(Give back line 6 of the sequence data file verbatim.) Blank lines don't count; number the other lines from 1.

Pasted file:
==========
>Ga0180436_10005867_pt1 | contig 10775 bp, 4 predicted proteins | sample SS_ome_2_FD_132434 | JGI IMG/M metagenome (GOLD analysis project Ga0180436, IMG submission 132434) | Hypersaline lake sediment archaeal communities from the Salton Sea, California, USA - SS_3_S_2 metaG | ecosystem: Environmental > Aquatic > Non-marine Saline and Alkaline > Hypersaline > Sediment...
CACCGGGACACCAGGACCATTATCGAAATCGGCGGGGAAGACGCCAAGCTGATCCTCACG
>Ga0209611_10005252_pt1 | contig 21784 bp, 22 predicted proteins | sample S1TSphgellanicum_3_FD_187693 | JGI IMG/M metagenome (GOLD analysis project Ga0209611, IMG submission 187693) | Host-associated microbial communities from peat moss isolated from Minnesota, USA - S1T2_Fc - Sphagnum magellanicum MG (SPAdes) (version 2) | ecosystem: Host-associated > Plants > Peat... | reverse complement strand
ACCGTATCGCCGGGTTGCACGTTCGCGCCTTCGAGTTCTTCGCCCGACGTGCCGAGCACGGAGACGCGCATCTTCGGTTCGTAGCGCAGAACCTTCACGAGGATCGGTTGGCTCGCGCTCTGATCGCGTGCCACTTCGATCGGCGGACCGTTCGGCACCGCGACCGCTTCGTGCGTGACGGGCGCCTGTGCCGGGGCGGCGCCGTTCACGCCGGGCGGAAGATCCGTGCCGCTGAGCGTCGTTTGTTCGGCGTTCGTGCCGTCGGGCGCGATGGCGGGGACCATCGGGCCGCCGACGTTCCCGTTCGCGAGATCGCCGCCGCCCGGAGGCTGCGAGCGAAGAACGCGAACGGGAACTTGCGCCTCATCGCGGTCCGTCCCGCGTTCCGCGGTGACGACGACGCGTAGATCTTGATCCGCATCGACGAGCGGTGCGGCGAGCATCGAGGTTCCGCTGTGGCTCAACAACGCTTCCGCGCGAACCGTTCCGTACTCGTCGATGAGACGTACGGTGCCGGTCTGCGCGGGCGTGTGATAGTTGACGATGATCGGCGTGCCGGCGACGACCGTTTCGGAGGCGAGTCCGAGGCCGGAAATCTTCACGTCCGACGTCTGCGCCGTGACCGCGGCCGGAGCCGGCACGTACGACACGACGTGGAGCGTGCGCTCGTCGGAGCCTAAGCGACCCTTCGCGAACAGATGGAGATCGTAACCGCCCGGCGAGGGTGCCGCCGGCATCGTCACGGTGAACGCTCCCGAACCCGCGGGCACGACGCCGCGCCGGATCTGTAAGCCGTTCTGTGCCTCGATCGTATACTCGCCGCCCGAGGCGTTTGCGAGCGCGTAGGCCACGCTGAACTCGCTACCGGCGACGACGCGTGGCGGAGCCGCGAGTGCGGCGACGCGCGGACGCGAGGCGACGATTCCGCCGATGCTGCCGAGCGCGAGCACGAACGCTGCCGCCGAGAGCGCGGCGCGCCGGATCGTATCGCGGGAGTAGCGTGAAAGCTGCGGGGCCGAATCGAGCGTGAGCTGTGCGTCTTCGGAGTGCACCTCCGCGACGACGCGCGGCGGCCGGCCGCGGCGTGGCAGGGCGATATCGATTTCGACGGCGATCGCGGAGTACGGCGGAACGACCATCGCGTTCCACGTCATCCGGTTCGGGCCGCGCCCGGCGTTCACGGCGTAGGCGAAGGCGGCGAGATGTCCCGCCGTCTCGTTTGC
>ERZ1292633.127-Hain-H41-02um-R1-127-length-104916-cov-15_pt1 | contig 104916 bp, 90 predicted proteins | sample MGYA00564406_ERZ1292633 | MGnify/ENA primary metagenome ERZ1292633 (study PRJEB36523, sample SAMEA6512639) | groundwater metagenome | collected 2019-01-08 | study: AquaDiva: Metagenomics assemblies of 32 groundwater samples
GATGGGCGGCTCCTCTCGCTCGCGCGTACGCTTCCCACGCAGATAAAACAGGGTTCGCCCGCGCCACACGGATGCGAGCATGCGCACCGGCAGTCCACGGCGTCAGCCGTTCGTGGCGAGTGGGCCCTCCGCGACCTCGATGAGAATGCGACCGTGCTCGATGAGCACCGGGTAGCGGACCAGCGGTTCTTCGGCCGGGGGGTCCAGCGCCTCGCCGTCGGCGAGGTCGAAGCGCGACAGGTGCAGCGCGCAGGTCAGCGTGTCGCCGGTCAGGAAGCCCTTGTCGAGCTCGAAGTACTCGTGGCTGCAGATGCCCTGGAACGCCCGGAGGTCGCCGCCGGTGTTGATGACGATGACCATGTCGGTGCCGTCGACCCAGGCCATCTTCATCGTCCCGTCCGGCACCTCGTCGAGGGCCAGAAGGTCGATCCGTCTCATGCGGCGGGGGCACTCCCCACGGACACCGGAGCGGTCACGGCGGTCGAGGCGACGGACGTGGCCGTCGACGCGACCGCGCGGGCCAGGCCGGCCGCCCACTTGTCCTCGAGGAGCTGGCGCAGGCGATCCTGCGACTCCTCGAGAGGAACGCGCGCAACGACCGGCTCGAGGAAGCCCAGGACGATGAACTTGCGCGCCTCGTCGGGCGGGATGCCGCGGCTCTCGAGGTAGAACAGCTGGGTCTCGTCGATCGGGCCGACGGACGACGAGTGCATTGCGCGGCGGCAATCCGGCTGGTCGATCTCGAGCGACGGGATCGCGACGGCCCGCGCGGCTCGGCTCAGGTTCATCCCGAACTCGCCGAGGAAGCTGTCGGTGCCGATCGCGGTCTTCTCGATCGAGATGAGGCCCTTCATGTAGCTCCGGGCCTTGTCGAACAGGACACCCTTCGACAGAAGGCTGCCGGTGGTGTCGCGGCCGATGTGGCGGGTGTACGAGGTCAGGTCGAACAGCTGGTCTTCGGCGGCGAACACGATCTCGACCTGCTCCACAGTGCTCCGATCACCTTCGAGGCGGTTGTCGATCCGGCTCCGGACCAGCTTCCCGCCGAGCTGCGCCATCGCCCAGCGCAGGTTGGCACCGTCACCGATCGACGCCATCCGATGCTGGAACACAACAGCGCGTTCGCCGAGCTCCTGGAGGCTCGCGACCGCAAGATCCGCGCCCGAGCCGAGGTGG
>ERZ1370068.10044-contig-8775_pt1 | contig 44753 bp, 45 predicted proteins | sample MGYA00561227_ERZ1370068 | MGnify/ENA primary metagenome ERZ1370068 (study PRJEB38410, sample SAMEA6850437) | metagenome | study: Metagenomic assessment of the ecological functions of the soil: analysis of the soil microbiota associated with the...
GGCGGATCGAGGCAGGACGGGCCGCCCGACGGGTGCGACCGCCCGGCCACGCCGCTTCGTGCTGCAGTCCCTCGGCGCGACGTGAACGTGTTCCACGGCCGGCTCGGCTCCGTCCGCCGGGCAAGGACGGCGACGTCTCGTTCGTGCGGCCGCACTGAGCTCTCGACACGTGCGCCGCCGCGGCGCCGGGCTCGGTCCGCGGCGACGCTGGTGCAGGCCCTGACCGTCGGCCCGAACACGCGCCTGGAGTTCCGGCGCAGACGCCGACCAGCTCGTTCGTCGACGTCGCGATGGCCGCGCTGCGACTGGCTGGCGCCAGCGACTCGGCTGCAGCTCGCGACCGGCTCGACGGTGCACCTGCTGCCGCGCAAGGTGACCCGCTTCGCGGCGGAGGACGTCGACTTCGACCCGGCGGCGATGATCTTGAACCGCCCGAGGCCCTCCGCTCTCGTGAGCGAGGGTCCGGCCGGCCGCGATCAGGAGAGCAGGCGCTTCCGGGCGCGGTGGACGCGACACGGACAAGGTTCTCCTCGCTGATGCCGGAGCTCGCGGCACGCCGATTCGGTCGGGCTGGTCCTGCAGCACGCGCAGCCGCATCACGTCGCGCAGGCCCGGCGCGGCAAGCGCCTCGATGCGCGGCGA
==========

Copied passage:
GATGGGCGGCTCCTCTCGCTCGCGCGTACGCTTCCCACGCAGATAAAACAGGGTTCGCCCGCGCCACACGGATGCGAGCATGCGCACCGGCAGTCCACGGCGTCAGCCGTTCGTGGCGAGTGGGCCCTCCGCGACCTCGATGAGAATGCGACCGTGCTCGATGAGCACCGGGTAGCGGACCAGCGGTTCTTCGGCCGGGGGGTCCAGCGCCTCGCCGTCGGCGAGGTCGAAGCGCGACAGGTGCAGCGCGCAGGTCAGCGTGTCGCCGGTCAGGAAGCCCTTGTCGAGCTCGAAGTACTCGTGGCTGCAGATGCCCTGGAACGCCCGGAGGTCGCCGCCGGTGTTGATGACGATGACCATGTCGGTGCCGTCGACCCAGGCCATCTTCATCGTCCCGTCCGGCACCTCGTCGAGGGCCAGAAGGTCGATCCGTCTCATGCGGCGGGGGCACTCCCCACGGACACCGGAGCGGTCACGGCGGTCGAGGCGACGGACGTGGCCGTCGACGCGACCGCGCGGGCCAGGCCGGCCGCCCACTTGTCCTCGAGGAGCTGGCGCAGGCGATCCTGCGACTCCTCGAGAGGAACGCGCGCAACGACCGGCTCGAGGAAGCCCAGGACGATGAACTTGCGCGCCTCGTCGGGCGGGATGCCGCGGCTCTCGAGGTAGAACAGCTGGGTCTCGTCGATCGGGCCGACGGACGACGAGTGCATTGCGCGGCGGCAATCCGGCTGGTCGATCTCGAGCGACGGGATCGCGACGGCCCGCGCGGCTCGGCTCAGGTTCATCCCGAACTCGCCGAGGAAGCTGTCGGTGCCGATCGCGGTCTTCTCGATCGAGATGAGGCCCTTCATGTAGCTCCGGGCCTTGTCGAACAGGACACCCTTCGACAGAAGGCTGCCGGTGGTGTCGCGGCCGATGTGGCGGGTGTACGAGGTCAGGTCGAACAGCTGGTCTTCGGCGGCGAACACGATCTCGACCTGCTCCACAGTGCTCCGATCACCTTCGAGGCGGTTGTCGATCCGGCTCCGGACCAGCTTCCCGCCGAGCTGCGCCATCGCCCAGCGCAGGTTGGCACCGTCACCGATCGACGCCATCCGATGCTGGAACACAACAGCGCGTTCGCCGAGCTCCTGGAGGCTCGCGACCGCAAGATCCGCGCCCGAGCCGAGGTGG